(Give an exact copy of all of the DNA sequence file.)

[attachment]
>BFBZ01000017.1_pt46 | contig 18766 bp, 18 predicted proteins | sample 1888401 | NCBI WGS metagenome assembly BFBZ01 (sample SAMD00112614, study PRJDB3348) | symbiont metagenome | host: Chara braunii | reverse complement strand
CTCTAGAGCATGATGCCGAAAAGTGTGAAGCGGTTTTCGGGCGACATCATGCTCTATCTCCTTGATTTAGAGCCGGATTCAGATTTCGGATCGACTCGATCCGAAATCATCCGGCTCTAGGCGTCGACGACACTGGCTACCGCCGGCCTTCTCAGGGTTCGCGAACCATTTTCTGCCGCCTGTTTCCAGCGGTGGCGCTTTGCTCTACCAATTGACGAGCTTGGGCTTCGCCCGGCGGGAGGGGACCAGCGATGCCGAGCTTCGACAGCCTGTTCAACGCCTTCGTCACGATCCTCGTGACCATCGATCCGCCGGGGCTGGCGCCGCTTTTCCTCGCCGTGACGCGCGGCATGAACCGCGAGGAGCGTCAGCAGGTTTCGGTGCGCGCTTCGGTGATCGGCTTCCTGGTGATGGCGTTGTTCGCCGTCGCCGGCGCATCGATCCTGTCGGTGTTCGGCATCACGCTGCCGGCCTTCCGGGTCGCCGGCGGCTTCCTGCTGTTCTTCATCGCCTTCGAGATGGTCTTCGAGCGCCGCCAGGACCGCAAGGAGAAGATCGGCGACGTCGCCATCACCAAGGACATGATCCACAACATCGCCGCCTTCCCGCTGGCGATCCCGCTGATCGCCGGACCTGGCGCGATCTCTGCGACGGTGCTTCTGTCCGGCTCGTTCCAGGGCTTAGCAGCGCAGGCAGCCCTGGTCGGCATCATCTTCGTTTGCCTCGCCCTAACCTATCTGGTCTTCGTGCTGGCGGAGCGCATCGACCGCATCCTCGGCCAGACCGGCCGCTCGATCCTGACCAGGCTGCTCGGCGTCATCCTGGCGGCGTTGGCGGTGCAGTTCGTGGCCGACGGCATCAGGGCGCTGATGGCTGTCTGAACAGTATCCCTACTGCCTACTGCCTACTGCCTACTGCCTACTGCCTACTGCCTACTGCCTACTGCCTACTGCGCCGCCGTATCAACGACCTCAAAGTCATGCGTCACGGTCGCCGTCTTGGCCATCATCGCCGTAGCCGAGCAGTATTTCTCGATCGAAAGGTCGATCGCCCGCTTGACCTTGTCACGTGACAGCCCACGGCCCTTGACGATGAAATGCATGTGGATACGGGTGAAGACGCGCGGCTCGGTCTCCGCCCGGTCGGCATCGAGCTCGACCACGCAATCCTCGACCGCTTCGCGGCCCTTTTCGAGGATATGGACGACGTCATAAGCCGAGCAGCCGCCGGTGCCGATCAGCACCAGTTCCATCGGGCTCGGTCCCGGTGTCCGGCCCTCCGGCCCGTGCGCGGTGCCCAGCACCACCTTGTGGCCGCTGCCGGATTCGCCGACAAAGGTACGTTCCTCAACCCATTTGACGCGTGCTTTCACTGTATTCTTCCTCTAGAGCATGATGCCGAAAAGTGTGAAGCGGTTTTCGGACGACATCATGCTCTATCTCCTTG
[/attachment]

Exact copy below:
>BFBZ01000017.1_pt46 | contig 18766 bp, 18 predicted proteins | sample 1888401 | NCBI WGS metagenome assembly BFBZ01 (sample SAMD00112614, study PRJDB3348) | symbiont metagenome | host: Chara braunii | reverse complement strand
CTCTAGAGCATGATGCCGAAAAGTGTGAAGCGGTTTTCGGGCGACATCATGCTCTATCTCCTTGATTTAGAGCCGGATTCAGATTTCGGATCGACTCGATCCGAAATCATCCGGCTCTAGGCGTCGACGACACTGGCTACCGCCGGCCTTCTCAGGGTTCGCGAACCATTTTCTGCCGCCTGTTTCCAGCGGTGGCGCTTTGCTCTACCAATTGACGAGCTTGGGCTTCGCCCGGCGGGAGGGGACCAGCGATGCCGAGCTTCGACAGCCTGTTCAACGCCTTCGTCACGATCCTCGTGACCATCGATCCGCCGGGGCTGGCGCCGCTTTTCCTCGCCGTGACGCGCGGCATGAACCGCGAGGAGCGTCAGCAGGTTTCGGTGCGCGCTTCGGTGATCGGCTTCCTGGTGATGGCGTTGTTCGCCGTCGCCGGCGCATCGATCCTGTCGGTGTTCGGCATCACGCTGCCGGCCTTCCGGGTCGCCGGCGGCTTCCTGCTGTTCTTCATCGCCTTCGAGATGGTCTTCGAGCGCCGCCAGGACCGCAAGGAGAAGATCGGCGACGTCGCCATCACCAAGGACATGATCCACAACATCGCCGCCTTCCCGCTGGCGATCCCGCTGATCGCCGGACCTGGCGCGATCTCTGCGACGGTGCTTCTGTCCGGCTCGTTCCAGGGCTTAGCAGCGCAGGCAGCCCTGGTCGGCATCATCTTCGTTTGCCTCGCCCTAACCTATCTGGTCTTCGTGCTGGCGGAGCGCATCGACCGCATCCTCGGCCAGACCGGCCGCTCGATCCTGACCAGGCTGCTCGGCGTCATCCTGGCGGCGTTGGCGGTGCAGTTCGTGGCCGACGGCATCAGGGCGCTGATGGCTGTCTGAACAGTATCCCTACTGCCTACTGCCTACTGCCTACTGCCTACTGCCTACTGCCTACTGCCTACTGCCTACTGCGCCGCCGTATCAACGACCTCAAAGTCATGCGTCACGGTCGCCGTCTTGGCCATCATCGCCGTAGCCGAGCAGTATTTCTCGATCGAAAGGTCGATCGCCCGCTTGACCTTGTCACGTGACAGCCCACGGCCCTTGACGATGAAATGCATGTGGATACGGGTGAAGACGCGCGGCTCGGTCTCCGCCCGGTCGGCATCGAGCTCGACCACGCAATCCTCGACCGCTTCGCGGCCCTTTTCGAGGATATGGACGACGTCATAAGCCGAGCAGCCGCCGGTGCCGATCAGCACCAGTTCCATCGGGCTCGGTCCCGGTGTCCGGCCCTCCGGCCCGTGCGCGGTGCCCAGCACCACCTTGTGGCCGCTGCCGGATTCGCCGACAAAGGTACGTTCCTCAACCCATTTGACGCGTGCTTTCACTGTATTCTTCCTCTAGAGCATGATGCCGAAAAGTGTGAAGCGGTTTTCGGACGACATCATGCTCTATCTCCTTG